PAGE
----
Ford Ferguson
The N-Series tractor included many features as standard equipment. Shown prominently in almost every ad was the phrase “Ferguson System.”
Many different implements were made for the Ford built N-Series tractor. All implements were advertised as being built and sold by Harry Ferguson Inc.
The Ford N-Series tractors were advertised as being easy to operate. Many dealers would put on demonstrations showing children plowing and raking hay. This ad from 1945, says that even “old people” can operate the new Ford/Ferguson tractor
U.S. Senator from Kansas, Arthur Capper, tries out the new Ford-Ferguson 9-N tractor. Young Harry Ferguson is seen on the right, as he explains the important benefits of the Ferguson System. Ranking members of the United States Department of Agriculture and the British embassy were on hand for the event. The USDA was considering purchasing large numbers of the new Ford tractors for New Deal conservation programs. Photo from editor’s collection.
A Ford company promotional photo showing the new 9-N with mounted plow.
Each issue will be packed with full color photos of tractors and equipment that represents the full Massey family line: giant steam engines from the Canadian Sawyer-Massey days, early horse drawn Massey Harris implements, Parrett, Wallis, Bull, General tractors, Massey Harril built tractors implements and combines, plus articles about the precision engineered Ferguson line of tractors and equipment. To complete the family line up: Massey Ferguson tractors, equipment and the entire line of lawn and garden tractors will be presented in each and every issue.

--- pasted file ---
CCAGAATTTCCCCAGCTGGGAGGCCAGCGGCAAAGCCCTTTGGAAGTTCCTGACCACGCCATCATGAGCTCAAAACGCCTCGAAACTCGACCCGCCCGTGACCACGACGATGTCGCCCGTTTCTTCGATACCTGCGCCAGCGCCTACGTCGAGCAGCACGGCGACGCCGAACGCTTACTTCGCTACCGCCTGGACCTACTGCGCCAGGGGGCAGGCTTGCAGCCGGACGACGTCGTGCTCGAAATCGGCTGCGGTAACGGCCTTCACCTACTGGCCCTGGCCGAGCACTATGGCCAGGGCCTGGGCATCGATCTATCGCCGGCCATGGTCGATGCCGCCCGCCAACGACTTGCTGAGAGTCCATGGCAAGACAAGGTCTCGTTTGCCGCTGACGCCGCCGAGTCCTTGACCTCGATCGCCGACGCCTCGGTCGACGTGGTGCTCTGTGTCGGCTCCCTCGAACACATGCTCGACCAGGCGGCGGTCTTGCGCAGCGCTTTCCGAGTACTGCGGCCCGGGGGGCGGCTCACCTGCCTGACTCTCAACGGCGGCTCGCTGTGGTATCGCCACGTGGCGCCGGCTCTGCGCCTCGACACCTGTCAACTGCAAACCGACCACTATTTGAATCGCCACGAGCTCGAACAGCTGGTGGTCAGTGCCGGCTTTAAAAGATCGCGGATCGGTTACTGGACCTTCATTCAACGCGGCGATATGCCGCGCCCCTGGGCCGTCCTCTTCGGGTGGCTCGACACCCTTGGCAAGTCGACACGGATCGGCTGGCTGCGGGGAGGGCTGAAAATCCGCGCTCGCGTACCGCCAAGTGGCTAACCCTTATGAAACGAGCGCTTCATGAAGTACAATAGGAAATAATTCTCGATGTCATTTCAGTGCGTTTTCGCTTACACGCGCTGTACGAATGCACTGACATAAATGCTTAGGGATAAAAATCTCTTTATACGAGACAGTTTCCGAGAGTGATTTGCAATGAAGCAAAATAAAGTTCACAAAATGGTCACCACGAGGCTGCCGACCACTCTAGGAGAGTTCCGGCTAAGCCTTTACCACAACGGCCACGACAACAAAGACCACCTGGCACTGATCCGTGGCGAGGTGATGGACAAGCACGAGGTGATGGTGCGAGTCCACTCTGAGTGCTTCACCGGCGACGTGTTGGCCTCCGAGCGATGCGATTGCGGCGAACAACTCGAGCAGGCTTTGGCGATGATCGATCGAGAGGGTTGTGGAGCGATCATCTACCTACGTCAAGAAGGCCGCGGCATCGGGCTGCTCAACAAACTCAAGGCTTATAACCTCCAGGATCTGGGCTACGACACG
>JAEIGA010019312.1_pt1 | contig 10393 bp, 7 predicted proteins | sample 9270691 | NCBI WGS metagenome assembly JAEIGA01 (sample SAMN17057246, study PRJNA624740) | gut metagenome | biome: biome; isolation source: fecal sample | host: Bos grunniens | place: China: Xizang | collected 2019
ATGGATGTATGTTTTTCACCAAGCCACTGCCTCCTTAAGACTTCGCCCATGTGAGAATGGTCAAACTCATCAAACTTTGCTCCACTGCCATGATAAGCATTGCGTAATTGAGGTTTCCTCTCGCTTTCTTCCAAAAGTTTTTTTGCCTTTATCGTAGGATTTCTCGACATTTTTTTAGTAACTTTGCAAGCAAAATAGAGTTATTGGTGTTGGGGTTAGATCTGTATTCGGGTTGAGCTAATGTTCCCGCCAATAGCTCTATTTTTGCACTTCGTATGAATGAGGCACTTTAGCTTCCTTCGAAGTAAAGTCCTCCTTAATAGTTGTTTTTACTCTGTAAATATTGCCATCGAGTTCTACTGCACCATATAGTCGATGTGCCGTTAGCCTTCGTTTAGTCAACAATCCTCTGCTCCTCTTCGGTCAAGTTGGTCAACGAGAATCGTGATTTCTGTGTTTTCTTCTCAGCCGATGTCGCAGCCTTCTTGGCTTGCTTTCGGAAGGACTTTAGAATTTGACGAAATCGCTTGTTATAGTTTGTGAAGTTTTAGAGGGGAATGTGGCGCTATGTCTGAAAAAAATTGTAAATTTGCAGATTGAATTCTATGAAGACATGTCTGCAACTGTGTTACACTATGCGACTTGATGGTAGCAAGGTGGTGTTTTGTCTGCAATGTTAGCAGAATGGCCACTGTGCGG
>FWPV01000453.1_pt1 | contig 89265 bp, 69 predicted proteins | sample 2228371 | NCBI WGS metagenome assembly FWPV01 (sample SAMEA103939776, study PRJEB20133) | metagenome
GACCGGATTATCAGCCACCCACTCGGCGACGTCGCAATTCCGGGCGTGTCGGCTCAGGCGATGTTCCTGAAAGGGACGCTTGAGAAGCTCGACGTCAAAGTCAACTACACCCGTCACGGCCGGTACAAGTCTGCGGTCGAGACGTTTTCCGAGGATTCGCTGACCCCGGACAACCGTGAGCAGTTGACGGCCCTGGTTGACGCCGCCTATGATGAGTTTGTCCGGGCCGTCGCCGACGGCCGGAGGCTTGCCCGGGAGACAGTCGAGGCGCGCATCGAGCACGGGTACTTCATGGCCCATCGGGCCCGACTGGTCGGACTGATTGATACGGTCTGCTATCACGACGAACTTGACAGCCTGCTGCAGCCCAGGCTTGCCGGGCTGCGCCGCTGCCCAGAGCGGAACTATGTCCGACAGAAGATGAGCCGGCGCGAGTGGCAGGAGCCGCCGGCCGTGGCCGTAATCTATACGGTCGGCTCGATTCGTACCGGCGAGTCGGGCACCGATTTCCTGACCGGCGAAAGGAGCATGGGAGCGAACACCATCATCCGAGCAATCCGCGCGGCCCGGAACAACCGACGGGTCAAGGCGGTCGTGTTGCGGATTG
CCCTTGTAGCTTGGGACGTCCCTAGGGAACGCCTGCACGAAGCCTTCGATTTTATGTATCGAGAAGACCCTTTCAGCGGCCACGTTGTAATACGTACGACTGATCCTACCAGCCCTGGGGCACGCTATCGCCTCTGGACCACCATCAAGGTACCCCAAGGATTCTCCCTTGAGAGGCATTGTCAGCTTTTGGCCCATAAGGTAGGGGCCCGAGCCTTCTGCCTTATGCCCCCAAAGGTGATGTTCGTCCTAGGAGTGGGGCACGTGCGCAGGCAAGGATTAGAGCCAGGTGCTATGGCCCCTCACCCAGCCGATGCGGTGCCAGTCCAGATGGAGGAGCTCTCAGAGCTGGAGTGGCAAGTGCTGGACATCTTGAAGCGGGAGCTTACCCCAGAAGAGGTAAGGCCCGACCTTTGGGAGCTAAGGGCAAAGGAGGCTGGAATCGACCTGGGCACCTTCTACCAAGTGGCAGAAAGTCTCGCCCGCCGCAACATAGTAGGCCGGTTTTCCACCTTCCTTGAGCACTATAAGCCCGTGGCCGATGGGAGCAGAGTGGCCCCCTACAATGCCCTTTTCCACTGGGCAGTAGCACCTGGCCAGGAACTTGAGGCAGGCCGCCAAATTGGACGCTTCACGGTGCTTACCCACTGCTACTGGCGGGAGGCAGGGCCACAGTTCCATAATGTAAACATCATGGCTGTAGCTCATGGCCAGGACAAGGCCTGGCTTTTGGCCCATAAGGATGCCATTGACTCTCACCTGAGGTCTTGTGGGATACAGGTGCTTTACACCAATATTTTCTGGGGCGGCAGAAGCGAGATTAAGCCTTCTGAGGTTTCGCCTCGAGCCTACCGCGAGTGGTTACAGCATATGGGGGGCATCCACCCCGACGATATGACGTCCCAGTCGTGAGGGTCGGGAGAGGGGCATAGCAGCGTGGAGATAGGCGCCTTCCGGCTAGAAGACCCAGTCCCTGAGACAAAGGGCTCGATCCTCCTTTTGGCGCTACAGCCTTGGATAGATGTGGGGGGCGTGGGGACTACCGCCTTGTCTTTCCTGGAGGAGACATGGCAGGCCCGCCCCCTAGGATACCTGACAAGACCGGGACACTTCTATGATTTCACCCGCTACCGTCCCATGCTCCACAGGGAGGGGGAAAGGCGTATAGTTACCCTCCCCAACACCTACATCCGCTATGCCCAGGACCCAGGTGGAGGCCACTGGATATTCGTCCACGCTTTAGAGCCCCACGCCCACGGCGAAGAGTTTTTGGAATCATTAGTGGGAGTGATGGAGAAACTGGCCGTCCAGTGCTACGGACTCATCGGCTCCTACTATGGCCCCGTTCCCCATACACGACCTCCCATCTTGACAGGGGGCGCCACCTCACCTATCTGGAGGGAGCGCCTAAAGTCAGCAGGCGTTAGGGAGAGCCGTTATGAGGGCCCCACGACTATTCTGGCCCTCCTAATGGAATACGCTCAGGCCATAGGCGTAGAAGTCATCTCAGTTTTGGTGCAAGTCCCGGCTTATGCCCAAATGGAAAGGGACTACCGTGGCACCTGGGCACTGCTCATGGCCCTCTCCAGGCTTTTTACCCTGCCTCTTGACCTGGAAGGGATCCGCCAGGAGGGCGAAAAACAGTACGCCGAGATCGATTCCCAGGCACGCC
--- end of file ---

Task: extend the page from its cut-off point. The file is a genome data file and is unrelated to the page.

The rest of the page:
Massey Harris was not only known for tractors and the finest combines on the market but the Farmer's Handy Catalog featured products for the home and farm: everything from water rams, bicycles, and freezers to kitchen ranges and wood stoves. Each issue will have a section, Massey Harris for the Home and Farm, that will examine all of the unique things that made Massey Harris such an influential company.

Also look forward to a section called 'RFD' where readers can send in pictures of their own tractors and restorations, pose questions for other readers, search for parts or just establish contacts with other like-minded collectors.